For some, staying in an all-inclusive resort may be the ideal way to spend a holiday, but it may be a health risk as well. On February 7, a historic resort in the state of New York, called the Mohonk Mountain House, closed their doors to staff and guests due to an outbreak of intestinal illnesses.
According to the resort, hundreds of people among staff and guests became ill in the past week and the resort went into red alert as soon as they found out. The resort is currently going through a thorough cleaning by professionals from a remediation company to help prevent a further outbreak, which is believed to be the norovirus.
One of the guests, who stayed at the Mohonk Mountain House last weekend, is Kyle Bonner. Bonner revealed that, after checking out on Sunday February 2, he became ill and is still not feeling well a week later. His partner was suffering from the same symptoms and was hospitalized in New Jersey for dehydration after they got home.
A few days before Bonner’s arrival, a conference took place at the resort and numerous attendees of the conference became ill. According to Bonner, the resort should have informed their guests about the fast-moving virus immediately, but director of marketing Nina Smiley says the resort did not find out until later. “The people who attended the conference did not inform us on their illness immediately, which is why we did not take action sooner,” she explains.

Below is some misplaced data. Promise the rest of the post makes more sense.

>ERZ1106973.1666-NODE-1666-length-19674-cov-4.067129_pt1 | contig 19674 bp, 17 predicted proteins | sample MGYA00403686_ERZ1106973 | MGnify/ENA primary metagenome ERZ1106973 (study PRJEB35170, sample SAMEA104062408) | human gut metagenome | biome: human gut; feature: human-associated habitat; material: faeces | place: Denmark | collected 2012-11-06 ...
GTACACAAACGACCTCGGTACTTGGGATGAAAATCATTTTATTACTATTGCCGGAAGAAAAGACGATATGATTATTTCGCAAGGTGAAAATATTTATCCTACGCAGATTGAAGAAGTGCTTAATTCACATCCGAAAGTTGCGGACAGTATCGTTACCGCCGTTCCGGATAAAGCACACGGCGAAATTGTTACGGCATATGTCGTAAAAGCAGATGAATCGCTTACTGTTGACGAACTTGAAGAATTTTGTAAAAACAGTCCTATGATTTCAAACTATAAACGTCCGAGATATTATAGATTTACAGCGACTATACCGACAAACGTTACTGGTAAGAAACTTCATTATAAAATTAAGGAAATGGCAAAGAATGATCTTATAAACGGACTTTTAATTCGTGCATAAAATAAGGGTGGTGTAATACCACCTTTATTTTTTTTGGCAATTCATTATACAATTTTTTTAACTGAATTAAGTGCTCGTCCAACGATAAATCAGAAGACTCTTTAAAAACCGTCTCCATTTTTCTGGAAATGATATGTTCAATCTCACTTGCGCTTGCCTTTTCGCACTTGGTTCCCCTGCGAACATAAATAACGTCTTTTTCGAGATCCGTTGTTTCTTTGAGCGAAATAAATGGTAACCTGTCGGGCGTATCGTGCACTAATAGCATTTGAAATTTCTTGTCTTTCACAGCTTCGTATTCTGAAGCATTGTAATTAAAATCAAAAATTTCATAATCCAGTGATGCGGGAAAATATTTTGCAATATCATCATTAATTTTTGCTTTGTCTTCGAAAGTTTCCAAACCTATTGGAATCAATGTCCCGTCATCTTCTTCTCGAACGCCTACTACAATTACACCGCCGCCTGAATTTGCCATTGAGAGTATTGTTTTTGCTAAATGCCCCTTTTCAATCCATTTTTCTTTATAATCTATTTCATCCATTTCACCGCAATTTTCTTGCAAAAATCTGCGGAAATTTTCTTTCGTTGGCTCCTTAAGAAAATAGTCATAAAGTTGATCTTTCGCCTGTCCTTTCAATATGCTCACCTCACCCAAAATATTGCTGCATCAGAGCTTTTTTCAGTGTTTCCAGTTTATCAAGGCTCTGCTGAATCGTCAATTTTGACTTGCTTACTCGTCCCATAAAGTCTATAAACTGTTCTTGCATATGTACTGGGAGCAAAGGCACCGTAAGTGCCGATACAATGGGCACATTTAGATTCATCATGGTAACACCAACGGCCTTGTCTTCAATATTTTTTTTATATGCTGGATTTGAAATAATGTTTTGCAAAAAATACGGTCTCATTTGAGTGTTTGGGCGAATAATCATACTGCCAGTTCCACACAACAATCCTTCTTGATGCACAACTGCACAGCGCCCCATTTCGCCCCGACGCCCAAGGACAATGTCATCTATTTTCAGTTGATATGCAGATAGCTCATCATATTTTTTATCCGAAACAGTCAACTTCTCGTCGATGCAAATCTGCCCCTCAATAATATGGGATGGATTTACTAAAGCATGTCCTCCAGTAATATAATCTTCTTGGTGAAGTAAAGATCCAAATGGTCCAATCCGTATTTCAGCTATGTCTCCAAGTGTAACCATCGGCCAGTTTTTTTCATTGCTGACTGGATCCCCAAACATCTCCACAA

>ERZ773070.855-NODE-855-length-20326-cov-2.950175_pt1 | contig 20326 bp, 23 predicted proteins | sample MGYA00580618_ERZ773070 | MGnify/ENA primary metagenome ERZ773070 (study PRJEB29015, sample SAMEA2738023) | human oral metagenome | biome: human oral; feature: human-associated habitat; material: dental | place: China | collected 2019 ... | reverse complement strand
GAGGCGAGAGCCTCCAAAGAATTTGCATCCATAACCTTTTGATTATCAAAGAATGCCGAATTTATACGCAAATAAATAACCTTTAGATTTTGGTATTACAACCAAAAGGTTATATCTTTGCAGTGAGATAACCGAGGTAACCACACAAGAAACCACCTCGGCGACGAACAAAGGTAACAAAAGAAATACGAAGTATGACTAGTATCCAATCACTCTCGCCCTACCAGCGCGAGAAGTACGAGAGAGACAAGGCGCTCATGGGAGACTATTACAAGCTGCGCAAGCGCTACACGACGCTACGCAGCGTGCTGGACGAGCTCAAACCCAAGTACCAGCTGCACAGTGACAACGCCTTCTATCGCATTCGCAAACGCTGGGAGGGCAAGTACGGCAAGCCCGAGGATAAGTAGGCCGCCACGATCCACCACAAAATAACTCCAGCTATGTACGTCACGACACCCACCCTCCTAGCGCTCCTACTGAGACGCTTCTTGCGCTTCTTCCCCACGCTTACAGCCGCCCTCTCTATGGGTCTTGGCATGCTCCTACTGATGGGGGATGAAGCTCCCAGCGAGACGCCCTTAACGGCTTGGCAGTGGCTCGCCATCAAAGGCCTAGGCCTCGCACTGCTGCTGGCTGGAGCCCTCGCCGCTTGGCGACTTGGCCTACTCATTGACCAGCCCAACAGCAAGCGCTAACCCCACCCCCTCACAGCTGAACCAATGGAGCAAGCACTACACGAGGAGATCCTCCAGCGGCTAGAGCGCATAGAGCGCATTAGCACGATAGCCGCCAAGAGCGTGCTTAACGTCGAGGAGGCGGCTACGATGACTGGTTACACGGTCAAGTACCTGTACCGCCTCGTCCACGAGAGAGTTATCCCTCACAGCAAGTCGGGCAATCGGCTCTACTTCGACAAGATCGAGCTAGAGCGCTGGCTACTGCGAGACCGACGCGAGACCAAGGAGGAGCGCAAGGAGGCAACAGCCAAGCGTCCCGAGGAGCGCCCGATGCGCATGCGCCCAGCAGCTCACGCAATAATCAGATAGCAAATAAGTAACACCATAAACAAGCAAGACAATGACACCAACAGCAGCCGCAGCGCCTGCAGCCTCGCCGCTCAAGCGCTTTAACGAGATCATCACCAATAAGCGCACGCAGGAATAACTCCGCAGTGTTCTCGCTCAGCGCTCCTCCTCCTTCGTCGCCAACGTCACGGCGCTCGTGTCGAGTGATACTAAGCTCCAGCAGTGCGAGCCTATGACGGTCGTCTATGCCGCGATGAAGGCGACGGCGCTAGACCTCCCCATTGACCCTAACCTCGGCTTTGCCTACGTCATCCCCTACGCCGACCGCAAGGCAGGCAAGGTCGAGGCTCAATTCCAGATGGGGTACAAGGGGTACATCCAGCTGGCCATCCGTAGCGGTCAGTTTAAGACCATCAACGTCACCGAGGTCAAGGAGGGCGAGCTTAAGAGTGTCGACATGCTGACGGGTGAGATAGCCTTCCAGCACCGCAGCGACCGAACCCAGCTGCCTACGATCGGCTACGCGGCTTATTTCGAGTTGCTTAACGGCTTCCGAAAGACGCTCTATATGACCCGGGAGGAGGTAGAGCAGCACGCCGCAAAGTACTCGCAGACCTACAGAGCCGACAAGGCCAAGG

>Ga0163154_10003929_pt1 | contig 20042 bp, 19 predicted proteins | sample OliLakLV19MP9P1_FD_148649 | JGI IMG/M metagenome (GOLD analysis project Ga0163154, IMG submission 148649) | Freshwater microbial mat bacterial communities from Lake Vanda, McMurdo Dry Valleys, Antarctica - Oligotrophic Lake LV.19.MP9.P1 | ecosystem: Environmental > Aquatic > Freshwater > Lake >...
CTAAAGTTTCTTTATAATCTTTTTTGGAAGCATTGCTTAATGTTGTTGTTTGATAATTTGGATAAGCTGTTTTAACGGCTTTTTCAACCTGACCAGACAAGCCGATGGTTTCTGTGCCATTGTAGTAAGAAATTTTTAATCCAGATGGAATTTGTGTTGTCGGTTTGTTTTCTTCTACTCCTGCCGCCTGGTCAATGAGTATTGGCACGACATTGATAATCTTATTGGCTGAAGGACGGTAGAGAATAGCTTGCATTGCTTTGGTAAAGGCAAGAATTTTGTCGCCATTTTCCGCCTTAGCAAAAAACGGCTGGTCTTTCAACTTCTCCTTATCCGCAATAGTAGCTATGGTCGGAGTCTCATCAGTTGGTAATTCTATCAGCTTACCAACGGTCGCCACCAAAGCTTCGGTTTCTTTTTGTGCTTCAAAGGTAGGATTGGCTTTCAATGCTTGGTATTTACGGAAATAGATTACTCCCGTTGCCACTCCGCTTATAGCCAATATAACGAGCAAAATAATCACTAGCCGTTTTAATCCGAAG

This is not the first time a holiday is disrupted by a virus, and with increasing numbers of incidences occurring at resorts, some believe a resort holiday may be a risk for health. Recently, 700 guests on a Caribbean cruise ship were affected by the norovirus, causing the cruise ship to dock in New Jersey. According to the Centers for Disease Control and Prevention (CDC), it was the largest outbreak on a cruise ship in the last 20 years.
Many holiday resorts offer guests an all-inclusive option, which allows them to enjoy breakfast, lunch and dinner in one of the resort restaurants, sometimes presented in the form of a buffet. Although holiday resorts are still popular among many, some have little faith in the freshness of the food that is served. Large amounts of food for buffets are supposedly prepared hours before consumption. In addition, if the foods are improperly attended, guests may come in contact with the food by coughing, sneezing or grabbing food with bare hands, allowing bacteria to spread around.
Robert Gravani, Ph.D. and food science professor at the Cornell University, says, “People should look at the overall cleanliness of the establishment. Even though it is not a definitive clue, it indicates how well they handle their food. Look for employees who wear gloves, who clean spills immediately and see if the buffet areas are clean.”
Carol Chase, senior public health sanitarian at the Tompskins Country Health Department in New York, agrees with Gravani and adds, “Also look if employees maintain the food, check the temperatures and replace the pans when they are empty. Putting new food into used pans is unacceptable.”
Although resort holidays may be a health risk according to health experts, many people consider it to be a convenient way to spend a holiday. Nina Smiley of the Mohonk Mountain House says, “We are very sad for our guests and the discomfort they have experienced at our resort.”
By Diana Herst